STH Monero Cryptonight and Aeon Docker Mining Images Updated

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Monero Logo With Xeon E5 Series
Monero Logo With Xeon E5 Series

Update 2018-03-31: Due to an xmrig bug fix, these images have been updated to xmrig 2.5.2. See Aeon and Monero Mining Docker Images Updated for Hard Fork for more information.

There is a major buzz in the community with the coming Monero hardfork. With ASIC miners being released, the Monero project, and several smaller projects are planning to change their proof of work (POW) algorithms in April 2018. As a result, we have updated our STH Monero mining docker images with the latest miners for the new POW algorithm.

Monero Mining in Docker

We have been supporting Monero mining in Docker containers since 2016. Since we started releasing our containers, they have been downloaded over 750,000 times according to Docker hub. During this time, we have made a number of improvements to our mining images such as:

  • Changing from a pool-specific to a pool agnostic image system
  • Supporting different architectures in a single image
  • Supporting automation and orchestration on largescale deployments
  • Supporting a proxy solution for large-scale deployments
  • Changing mining applications to newer miner versions

The new hardfork created an opportunity to roll out some changes. A few of these are:

  • Update to Xmrig 2.5.1 to support the hardfork
  • Update to Ubuntu 18.04 as the base platform
  • Updated gcc versions for compiling xmrig to 7.2 to align with 18.04
  • Streamline images

Once Monero or Cryptonight ASICs hit the market, the Monero team announced that their plan is to regularly change POW algorithms. The thought behind this is that updating the algorithms will slow ASIC deployments. Indeed, some have speculated that the massive jump in Monero and other cryptonight along with Aeon and cryptonight-lite mining difficulty has largely been due to ASICs mining for manufacturers. Otherwise, about as much capacity as several hundred thousand AMD Vega GPUs or several hundred million PCs running background tasks 24×7 would have been needed to boost the network hashrate by as much as it has over the past few months.

Updating Your Aeon and Monero Mining Containers

Going forward, we want to maintain fewer images. We now have a universal cryptonight and crytponight-lite mining container that can be used from single socket servers up to 8 socket (and potentially more) servers. The newer image can also use virtually any pool and mine a myriad of different types of cryptonight currencies such as Electroneum. The new universal image can also mine Aeon for cryptonight-light mining.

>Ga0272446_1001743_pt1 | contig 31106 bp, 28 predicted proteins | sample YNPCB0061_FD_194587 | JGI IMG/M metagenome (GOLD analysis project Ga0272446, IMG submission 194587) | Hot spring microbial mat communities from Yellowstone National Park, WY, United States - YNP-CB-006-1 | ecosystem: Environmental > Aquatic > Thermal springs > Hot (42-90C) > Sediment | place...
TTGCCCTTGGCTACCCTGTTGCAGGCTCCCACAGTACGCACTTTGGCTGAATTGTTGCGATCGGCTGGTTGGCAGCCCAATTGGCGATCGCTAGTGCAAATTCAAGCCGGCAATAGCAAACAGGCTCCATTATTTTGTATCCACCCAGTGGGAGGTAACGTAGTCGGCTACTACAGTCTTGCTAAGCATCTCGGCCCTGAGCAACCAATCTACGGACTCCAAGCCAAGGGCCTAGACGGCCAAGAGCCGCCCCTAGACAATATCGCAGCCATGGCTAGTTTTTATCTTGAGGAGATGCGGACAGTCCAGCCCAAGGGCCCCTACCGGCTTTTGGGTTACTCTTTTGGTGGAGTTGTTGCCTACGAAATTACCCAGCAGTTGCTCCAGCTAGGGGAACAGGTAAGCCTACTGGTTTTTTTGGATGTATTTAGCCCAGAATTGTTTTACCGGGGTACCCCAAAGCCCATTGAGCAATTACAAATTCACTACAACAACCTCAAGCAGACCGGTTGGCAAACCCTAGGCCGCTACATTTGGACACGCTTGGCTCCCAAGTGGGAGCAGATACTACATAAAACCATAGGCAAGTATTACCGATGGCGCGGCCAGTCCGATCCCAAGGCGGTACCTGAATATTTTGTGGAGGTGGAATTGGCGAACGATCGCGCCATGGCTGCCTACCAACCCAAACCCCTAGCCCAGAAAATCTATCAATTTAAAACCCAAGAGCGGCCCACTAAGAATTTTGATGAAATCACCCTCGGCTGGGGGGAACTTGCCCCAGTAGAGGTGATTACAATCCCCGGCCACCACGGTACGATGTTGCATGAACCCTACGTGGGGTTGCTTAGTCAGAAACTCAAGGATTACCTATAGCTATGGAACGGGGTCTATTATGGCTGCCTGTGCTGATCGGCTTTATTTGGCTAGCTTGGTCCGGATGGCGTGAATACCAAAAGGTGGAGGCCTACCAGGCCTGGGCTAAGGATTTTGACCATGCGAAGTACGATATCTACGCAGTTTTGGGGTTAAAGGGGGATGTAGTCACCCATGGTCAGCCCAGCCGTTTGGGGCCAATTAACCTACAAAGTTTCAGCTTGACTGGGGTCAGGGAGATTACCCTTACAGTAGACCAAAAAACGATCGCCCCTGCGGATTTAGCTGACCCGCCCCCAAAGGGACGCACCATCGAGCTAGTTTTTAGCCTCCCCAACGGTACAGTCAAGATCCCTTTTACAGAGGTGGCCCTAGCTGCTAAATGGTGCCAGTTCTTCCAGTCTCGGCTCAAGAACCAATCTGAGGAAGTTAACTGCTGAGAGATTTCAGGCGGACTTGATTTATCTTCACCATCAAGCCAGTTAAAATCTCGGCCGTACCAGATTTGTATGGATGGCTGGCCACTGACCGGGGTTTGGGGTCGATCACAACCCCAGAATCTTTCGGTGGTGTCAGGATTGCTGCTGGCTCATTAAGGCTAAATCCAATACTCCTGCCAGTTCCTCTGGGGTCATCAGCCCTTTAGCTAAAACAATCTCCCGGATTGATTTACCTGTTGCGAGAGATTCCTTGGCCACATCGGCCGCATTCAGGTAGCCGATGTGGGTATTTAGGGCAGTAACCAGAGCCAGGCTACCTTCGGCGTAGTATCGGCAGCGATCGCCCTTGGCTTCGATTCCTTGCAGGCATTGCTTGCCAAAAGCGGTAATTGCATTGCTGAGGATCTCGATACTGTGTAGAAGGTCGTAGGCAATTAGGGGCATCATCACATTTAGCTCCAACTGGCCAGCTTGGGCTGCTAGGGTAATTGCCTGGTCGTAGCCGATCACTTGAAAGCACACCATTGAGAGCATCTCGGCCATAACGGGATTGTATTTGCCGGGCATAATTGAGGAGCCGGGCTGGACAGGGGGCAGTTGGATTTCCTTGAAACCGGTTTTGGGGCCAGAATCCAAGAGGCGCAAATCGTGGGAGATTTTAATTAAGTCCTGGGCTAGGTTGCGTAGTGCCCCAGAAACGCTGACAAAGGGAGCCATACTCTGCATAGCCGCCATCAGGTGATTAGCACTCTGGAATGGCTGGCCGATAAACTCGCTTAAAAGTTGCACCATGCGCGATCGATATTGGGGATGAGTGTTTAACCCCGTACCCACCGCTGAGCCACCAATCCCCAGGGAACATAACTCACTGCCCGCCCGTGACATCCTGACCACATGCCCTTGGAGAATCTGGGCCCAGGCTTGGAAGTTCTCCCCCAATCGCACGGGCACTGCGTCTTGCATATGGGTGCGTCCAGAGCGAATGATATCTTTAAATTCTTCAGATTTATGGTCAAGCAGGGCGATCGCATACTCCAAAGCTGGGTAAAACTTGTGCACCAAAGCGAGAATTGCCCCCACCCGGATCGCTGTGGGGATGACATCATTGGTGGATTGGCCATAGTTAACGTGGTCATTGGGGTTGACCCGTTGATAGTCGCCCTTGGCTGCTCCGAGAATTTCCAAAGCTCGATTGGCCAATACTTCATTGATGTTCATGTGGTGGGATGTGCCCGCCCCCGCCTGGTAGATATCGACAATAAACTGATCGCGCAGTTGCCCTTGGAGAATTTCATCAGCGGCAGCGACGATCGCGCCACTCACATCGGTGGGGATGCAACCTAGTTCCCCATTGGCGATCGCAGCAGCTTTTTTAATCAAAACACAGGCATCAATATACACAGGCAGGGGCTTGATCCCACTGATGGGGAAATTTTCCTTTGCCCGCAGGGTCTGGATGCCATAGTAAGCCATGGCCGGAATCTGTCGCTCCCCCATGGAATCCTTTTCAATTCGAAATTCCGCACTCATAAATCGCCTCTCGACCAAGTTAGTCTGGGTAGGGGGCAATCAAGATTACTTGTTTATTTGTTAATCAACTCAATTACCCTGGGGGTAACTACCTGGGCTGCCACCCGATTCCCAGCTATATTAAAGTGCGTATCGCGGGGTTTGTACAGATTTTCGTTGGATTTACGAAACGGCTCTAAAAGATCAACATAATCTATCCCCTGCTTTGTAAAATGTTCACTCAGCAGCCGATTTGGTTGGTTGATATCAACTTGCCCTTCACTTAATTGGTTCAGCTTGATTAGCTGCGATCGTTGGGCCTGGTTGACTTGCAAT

A few months ago we released a newer generation servetheheme/universal_cryptonight image that does everything in one go and is easy to automate using the command line or your favorite orchestration manager. Check the instructions here including a nice little launch script.

We are setting the cutoff at the three mining images that currently have over 100,000 pulls on Docker hub, plus the newer univeral image. We need to get image sprawl under control to maintain these going forward, and there is no longer a need for this many images with the new universal image.

If you are already using one of our containers, e.g. servethehome/universal_cryptonight, you can update to the newest miner by:

  1. Stopping the container (docker stop <container id>)
  2. Removing the older image (docker rmi servethehome/universal_cryptonight:latest)
  3. Pulling the newer image (docker pull servethehome/universal_cryptonight:latest)
  4. Restart containers

If you get an error on #2 you may need to remove the container first using the older image. That depends on how you launched the containers in the first instance. Step 3 keeps it clean, but once you remove the old image, the newer image will automatically download via docker.

Final Words

Looking forward, we will likely support the three largest images for the next few releases. Beyond that, we will be moving to the servethehome/universal_cryptonight image so that we can focus on bringing more automation features to the platform and ensure it is easier to maintain int he future.

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Patrick has been running STH since 2009 and covers a wide variety of SME, SMB, and SOHO IT topics. Patrick is a consultant in the technology industry and has worked with numerous large hardware and storage vendors in the Silicon Valley. The goal of STH is simply to help users find some information about server, storage and networking, building blocks. If you have any helpful information please feel free to post on the forums.

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